Wednesday 9 September 2020

The Hobby family are still in the park and were flying around the lake, mostly at a considerable altitude which made it hard to get a picture.

One of them had a dispute with a Buzzard, but these were so high that the photograph just showed a couple of dots.

A Pied Wagtail sprinted around looking for insects in the empty enclosure of the closed Diana fountain.

The Grey Wagtail was in its usual place at the top of the Dell waterfall.

A Rose-Ringed Parakeet tore up a catalpa pod to get at the seeds. The catalpa tree is known as the 'Indian Bean Tree', but the 'Indians' here are North American ones, while the parakeet is genuinely from India.

A Robin perched on a mysterious object in the Dell which may be part of an automatic watering system.

A Wren lurked in a bramble patch near the Queen's Temple.

The Grey Heron at the Dell restaurant had clearly had another run-in with the Carrion Crows, which were strutting all over the roof.

The young Great Crested Grebes on the Serpentine may be able to fish for themselves, but it doesn't stop them from constantly pestering their parents.

People have very odd ideas about how to feed the birds. Someone had dumped an entire packet of oatmeal on the edge of the Serpentine. Some Coots were mildly interested. It's better for them than bread.

The Black Swan was having a hard time with the dominant Mute Swan at the west end of the Serpentine.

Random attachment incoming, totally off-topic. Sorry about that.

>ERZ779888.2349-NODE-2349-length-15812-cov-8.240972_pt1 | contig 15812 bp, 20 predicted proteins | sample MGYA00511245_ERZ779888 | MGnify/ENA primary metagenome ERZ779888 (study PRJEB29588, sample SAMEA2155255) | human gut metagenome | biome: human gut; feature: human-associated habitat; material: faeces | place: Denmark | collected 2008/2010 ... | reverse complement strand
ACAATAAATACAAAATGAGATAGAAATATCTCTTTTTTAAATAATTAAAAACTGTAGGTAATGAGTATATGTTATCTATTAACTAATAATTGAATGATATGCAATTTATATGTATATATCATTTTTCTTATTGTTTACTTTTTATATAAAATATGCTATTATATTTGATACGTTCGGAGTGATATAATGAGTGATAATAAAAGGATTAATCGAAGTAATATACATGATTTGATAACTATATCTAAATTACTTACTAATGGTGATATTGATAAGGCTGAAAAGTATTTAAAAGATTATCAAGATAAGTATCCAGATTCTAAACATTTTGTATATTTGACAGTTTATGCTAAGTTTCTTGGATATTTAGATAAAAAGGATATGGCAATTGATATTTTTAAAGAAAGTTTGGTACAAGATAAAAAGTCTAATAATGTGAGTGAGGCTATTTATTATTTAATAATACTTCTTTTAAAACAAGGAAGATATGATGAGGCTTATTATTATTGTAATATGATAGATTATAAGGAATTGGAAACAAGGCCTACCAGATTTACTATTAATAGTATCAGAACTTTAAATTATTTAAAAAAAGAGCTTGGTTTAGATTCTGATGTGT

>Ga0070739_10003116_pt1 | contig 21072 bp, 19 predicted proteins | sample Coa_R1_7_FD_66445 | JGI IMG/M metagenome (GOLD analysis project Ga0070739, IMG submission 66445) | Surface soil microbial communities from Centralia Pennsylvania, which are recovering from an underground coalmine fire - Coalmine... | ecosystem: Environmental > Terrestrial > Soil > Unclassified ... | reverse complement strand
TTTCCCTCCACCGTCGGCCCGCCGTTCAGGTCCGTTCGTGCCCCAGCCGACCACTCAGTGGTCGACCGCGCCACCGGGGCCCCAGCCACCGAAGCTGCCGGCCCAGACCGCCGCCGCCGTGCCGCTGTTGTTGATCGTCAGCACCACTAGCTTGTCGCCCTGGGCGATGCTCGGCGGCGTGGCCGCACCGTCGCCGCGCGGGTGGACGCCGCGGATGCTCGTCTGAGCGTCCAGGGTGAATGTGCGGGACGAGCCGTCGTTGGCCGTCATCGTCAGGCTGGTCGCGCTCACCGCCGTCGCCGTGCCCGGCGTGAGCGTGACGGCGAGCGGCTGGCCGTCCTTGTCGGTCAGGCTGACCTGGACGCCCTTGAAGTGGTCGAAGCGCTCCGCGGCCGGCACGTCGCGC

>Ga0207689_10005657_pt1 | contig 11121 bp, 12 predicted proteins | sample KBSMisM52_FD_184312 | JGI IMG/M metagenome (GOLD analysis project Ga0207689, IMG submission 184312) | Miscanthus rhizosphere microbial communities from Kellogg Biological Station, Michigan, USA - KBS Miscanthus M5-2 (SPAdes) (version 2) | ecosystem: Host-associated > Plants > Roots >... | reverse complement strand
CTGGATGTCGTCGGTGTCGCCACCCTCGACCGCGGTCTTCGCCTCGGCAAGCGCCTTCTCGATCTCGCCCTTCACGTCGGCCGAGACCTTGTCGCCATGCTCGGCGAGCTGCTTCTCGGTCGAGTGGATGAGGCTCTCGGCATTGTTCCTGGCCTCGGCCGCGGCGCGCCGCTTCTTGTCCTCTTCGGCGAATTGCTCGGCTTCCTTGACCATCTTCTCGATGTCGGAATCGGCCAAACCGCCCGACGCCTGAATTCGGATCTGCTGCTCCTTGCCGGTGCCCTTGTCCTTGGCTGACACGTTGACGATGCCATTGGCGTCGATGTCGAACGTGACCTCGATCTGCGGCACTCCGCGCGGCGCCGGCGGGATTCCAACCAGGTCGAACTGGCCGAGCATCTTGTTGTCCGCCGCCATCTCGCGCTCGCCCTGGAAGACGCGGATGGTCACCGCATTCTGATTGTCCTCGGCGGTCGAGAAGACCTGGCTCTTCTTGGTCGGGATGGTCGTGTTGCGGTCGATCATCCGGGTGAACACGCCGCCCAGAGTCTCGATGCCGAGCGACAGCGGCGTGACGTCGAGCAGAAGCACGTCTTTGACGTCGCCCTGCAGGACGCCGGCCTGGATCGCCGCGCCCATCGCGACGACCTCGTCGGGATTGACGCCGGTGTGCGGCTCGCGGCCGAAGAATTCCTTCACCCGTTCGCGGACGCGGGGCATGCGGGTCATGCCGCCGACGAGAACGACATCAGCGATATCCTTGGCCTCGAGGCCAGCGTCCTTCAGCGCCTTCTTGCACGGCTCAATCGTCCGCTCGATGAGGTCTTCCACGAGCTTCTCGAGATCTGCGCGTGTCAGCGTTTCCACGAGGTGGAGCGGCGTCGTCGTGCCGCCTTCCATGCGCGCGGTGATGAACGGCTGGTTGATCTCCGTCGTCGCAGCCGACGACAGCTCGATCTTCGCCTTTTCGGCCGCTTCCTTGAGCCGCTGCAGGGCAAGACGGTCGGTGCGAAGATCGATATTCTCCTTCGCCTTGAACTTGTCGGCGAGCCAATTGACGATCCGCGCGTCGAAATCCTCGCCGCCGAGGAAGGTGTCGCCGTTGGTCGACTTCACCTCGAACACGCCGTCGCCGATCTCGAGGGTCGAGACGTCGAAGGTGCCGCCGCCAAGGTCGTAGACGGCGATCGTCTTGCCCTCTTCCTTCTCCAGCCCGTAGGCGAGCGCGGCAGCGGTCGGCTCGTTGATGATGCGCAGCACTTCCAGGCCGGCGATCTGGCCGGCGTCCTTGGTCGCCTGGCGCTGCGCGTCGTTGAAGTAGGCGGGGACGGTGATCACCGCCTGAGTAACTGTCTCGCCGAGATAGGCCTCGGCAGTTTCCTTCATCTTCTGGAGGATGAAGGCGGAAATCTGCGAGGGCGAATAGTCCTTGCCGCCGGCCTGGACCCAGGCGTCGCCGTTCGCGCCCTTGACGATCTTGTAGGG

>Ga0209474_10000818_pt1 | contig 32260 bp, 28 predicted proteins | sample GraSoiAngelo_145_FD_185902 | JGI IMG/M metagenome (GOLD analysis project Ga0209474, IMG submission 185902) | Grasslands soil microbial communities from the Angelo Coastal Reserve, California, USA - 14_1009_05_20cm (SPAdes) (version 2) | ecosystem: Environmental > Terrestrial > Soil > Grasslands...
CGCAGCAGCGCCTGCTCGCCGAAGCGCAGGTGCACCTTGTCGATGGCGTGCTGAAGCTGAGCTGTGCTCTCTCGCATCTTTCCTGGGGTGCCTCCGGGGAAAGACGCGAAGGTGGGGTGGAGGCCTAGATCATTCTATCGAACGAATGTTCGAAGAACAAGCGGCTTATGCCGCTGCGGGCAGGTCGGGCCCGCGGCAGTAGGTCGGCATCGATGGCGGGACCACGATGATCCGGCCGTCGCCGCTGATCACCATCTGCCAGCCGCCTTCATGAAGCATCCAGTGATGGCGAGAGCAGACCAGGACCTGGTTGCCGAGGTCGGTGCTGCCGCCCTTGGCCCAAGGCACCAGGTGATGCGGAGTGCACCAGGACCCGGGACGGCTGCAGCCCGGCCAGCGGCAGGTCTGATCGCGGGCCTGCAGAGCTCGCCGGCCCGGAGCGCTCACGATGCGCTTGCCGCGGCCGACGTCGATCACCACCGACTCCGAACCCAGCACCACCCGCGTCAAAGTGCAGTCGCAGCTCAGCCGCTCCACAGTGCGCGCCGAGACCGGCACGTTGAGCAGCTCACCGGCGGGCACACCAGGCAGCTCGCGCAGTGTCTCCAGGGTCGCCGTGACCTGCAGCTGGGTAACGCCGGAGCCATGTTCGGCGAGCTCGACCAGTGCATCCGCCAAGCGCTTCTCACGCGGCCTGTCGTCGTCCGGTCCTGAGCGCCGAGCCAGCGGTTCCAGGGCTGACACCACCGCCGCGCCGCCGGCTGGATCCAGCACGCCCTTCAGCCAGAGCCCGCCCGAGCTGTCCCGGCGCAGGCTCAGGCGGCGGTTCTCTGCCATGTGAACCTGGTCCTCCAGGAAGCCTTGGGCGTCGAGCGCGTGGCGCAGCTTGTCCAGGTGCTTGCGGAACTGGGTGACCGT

On the Long Water the Mute Swans with one cygnet had reclaimed the gravel strip from the dominant pair, and the male swan was sitting exactly where their nest was. A Jackdaw came down for a drink.

Two Greylag Geese swept low over the Serpentine.

Egyptian Geese have little idea of the northern seasons, and this one had moulted very late and was only just regrowing its flight feathers.

A clump of Stonecrop next to the Big Bird statue attracted a Buff-Tailed Bumblebee ...

... and a Greenbottle fly. There is an enormous number of these flies around at the moment.

Following up yesterday's picture of the new Monkeypuzzle cones, here is a picture of the top of the same tree, showing some old dried-up male cones.

There are two other Monkeypuzzle trees here, still small. They are very slow growing and it will be years before it becomes clear whether they're male or female.


  1. Oh dear, I wish the black swan would stay clear of the aggressive mute swans. We don’t want a repeat of what happened to its predecessor

    1. But did anything serious happen to it? I thought it had just left, largely unharmed, to avoid the dominant mute swan after a face-off. Did it sustain a serious injury?

    2. Yes, the previous Black Swan had trouble with the dominant Mute Swan on the Long Water. But it left in good order along with four teenage Black Swans that had fortuitously arrived on the Round Pond a couple of months earlier, and already knew their way around London. All five went to St James's Park, where 'our' Black Swan still is, though the four moved on somewhere else after a few months.

  2. Good to see the Hobby family still about! One of the pairs near me which also successfully raised 3 youngsters were particularly aggressive seeing off other raptors including a Red Kite & a Kestrel.

    1. Two of our Hobby kids forced a Sparrowhawk down into the shelter of a tree. They punch above their weight.